SYCL Instrumentation

Any language or programming paradigm must provide mechanisms to correlate a developer’s use of the language to the debug and performance traces for that use. A lightweight tracing framework (XPTI) was developed to enable this for SYCL and is the primary mechanism that is employed to enable debug and performance traces.

NOTE: For additional information on the XPTI framework, please refer to the Framework Documentation for API use and framework performance data.

This document outlines the use of this framework API in the SYCL runtime library. The primary concept enable by this framework is the generation of a unique 64-bit ID, referred to as the Universal ID (UID), for every public language entry point into the library. This allows tools and other helps in the software stack to correlate debug and performance data by tagging it with the 64-bit UID. The framework also provides the ability to propagate this UID all the way to the driver layers for the target device so data from lower layers and hardware can be correlated easily.

The XPTI concepts in use here are:

  1. Tracepoints - define all the points in a software layer we want to instrument or trace. The trace point is used to generate the UID.

  2. Notification - allows the software layer to communicate the trace information to listeners/subscribers

  3. Callback - implemented by subscribers to specific events to capture the trace information

The SYCL runtime layer defines the tracepoints and notifies the information about any given tracepoint to a registered subscriber. These tracepoints are enabled in meaningful locations of the runtime to provide semantic information about the developer’s use of the language. This would include information such as relationships that form asynchronous task graphs or other constructs such as barriers that are introduced while waiting on events.

Instrumentation Trace Points

This section will document all the places in the SYCL runtime that have been instrumented to capture the asynchronous task graphs created by the runtime. The task graphs are captured as graph, nodes and edges:

  • The graph encapsulates all of the disjoint task graphs generated by the application.

  • The nodes capture operations that are performed, such as kernel executions or memory transfers

  • The edges represent dependence relationships, the representation of which mimics control flow as opposed to a dependence graph. The source node in an edge must complete before the target node can begin execution.

All code changes to enable this have been guarded by XPTI_ENABLE_INSTRUMENTATION macro and the CMake files have been updated to have this as an option which is enabled by default and this change is under llvm/sycl/CMakeLists.txt.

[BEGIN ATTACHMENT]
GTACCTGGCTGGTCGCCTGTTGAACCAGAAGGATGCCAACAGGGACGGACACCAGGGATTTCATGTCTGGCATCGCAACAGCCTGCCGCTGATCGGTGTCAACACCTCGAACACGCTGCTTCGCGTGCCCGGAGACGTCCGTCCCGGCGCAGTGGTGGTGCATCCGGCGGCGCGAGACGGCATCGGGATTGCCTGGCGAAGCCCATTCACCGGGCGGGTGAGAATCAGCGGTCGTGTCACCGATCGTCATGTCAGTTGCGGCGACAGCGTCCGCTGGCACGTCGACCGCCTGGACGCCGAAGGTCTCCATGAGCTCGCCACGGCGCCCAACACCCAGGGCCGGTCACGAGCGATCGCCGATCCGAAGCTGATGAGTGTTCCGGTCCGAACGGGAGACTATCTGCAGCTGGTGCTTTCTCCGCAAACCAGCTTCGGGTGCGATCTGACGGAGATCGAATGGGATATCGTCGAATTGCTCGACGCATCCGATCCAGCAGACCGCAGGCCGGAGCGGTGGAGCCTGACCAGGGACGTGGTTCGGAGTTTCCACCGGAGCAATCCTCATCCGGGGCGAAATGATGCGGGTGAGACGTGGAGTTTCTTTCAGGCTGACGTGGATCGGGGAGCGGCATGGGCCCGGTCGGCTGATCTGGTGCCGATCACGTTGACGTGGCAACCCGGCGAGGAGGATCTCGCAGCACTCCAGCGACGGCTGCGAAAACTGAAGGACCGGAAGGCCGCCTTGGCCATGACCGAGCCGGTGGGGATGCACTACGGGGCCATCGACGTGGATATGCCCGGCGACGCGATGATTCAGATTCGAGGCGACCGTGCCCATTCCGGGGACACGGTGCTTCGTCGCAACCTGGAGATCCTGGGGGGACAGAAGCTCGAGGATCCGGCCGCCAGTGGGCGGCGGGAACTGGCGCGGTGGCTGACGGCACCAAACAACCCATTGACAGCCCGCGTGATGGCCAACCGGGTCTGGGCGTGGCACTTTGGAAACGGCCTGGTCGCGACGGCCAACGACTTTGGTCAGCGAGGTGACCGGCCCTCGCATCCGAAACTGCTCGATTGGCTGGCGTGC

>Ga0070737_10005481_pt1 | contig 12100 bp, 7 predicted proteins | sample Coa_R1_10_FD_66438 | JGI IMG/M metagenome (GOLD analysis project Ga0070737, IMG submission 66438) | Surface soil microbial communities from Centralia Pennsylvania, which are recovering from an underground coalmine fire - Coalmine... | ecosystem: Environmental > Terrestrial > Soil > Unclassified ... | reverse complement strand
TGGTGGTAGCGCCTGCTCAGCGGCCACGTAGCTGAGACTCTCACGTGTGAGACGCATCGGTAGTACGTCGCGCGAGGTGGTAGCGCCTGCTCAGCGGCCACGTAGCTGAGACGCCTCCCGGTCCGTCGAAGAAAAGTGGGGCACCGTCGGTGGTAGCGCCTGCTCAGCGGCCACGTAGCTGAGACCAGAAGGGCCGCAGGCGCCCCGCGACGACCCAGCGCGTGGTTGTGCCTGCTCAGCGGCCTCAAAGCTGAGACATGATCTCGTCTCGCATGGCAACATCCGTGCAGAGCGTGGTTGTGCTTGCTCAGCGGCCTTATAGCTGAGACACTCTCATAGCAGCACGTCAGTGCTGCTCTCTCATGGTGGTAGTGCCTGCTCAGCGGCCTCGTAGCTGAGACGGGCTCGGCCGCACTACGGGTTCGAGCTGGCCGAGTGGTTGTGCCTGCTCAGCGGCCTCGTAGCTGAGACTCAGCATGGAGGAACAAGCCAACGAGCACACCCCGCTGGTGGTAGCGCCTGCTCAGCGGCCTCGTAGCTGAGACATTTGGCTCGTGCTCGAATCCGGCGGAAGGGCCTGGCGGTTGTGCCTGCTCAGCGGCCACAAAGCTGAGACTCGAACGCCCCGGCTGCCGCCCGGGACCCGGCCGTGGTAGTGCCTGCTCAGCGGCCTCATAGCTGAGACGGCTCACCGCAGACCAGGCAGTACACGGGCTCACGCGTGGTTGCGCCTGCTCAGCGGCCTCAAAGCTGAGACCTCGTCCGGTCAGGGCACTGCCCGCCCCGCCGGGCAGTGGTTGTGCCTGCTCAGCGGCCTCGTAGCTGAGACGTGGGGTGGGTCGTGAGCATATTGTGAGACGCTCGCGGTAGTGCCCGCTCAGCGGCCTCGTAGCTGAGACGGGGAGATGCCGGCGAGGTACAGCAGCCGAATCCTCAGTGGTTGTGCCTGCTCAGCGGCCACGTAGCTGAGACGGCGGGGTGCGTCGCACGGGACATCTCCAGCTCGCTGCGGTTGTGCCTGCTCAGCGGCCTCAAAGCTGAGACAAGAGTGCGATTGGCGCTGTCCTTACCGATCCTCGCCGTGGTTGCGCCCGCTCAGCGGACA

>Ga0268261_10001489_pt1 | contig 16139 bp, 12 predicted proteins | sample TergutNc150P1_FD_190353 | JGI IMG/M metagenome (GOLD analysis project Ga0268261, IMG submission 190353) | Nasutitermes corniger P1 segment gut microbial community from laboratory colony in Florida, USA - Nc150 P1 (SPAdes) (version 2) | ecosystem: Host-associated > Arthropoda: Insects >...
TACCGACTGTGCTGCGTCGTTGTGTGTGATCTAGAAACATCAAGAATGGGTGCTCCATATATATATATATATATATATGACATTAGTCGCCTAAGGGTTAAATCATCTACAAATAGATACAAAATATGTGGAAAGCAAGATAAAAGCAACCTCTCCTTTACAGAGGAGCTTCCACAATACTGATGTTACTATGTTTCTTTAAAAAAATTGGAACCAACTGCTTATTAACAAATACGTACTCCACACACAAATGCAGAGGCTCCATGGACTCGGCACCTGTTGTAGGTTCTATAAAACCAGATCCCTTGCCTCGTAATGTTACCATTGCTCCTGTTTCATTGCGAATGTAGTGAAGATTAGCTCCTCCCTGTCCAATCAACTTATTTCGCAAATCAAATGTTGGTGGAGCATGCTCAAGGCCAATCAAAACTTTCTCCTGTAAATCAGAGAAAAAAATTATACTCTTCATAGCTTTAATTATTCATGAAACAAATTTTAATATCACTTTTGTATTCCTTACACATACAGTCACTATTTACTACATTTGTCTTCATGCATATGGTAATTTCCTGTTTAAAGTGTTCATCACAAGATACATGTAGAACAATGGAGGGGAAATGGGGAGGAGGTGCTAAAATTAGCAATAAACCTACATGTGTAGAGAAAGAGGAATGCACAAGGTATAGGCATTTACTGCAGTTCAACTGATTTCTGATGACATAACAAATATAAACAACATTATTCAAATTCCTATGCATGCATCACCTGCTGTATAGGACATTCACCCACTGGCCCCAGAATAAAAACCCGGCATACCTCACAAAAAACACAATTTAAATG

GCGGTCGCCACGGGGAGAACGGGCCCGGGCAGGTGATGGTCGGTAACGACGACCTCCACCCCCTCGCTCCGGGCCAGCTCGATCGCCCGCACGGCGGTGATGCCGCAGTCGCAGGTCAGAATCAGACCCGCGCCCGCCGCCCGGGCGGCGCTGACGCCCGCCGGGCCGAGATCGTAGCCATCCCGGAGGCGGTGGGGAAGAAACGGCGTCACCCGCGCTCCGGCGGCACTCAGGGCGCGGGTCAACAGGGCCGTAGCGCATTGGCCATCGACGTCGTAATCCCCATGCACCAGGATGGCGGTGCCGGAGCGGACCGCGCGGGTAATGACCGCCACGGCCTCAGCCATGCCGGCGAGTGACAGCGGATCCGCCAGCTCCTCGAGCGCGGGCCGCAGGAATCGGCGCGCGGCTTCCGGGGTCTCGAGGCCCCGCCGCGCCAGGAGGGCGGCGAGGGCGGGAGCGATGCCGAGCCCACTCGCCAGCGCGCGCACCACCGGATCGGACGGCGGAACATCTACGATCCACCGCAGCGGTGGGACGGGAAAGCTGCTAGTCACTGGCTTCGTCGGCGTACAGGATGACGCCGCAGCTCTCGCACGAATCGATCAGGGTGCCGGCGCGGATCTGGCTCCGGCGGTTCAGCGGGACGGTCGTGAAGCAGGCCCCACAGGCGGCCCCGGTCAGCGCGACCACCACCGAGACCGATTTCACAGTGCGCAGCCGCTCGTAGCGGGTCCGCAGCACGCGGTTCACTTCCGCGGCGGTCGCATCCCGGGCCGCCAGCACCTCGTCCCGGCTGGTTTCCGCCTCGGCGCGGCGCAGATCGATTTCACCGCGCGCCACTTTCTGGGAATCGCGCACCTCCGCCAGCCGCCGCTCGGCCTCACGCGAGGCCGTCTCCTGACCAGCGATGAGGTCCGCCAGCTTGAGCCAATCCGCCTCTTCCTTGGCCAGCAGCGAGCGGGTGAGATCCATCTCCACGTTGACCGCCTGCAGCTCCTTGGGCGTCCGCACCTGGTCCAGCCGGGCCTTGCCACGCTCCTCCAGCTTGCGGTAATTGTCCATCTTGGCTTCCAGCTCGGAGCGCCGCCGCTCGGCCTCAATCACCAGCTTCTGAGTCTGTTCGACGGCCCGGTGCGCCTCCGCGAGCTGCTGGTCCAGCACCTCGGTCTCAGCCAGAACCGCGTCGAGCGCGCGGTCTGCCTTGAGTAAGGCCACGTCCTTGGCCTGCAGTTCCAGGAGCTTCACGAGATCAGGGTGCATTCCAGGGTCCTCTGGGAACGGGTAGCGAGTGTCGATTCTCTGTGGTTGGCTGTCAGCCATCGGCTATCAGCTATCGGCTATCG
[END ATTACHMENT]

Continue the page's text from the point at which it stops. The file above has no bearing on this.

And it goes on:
...
# Create a soft option for enabling or disabling the instrumentation
# of the SYCL runtime
option(SYCL_ENABLE_XPTI_TRACING "Enable tracing of SYCL constructs" ON)

The Graph

Any SYCL application can submit command groups to any active queue during the lifetime of the application. Each submission is handled by the runtime and the asynchronous task graphs are updated to reflect the new submission. This may be as simple as adding a new node to the task-graph or adding multiple nodes to the graph, where one of the nodes represents the computation and the others dependent memory transfers.

To model this, we create a global graph for every application instantiation and all kernel executions in the applications are added as nodes in this global graph. In the SYCL runtime, there is no obvious location where the creation of the global graph can be inserted as many objects are instantiated statically. Currently, we embed the graph creation in the plugin interface (PI) layer initialize() call. In this call, we will perform two operations:

  1. Initialize all listeners and create a trace event to represent the graph. This is done in sycl/include/CL/sycl/detail/pi.cpp.

  2. Send a graph_create event to all subscribers. This notification will only be sent once.

The Nodes

The command group lambdas are captured and encapsulated in a Command object. This object is evaluated for dependencies on data/memory or external OpenCL events and an asynchronous task graph is built by mapping all these dependencies, before it is enqueued on the device. In order to capture the command groups (nodes) and the dependencies (edges), the base class Command and any derived classes that are of interest are instrumented.

In this section, we discuss the instrumentation of the Command object in two parts: (1) The changes made to capture end-user source code details for language constructs (2) The instrumentation that handles capturing the relevant metadata.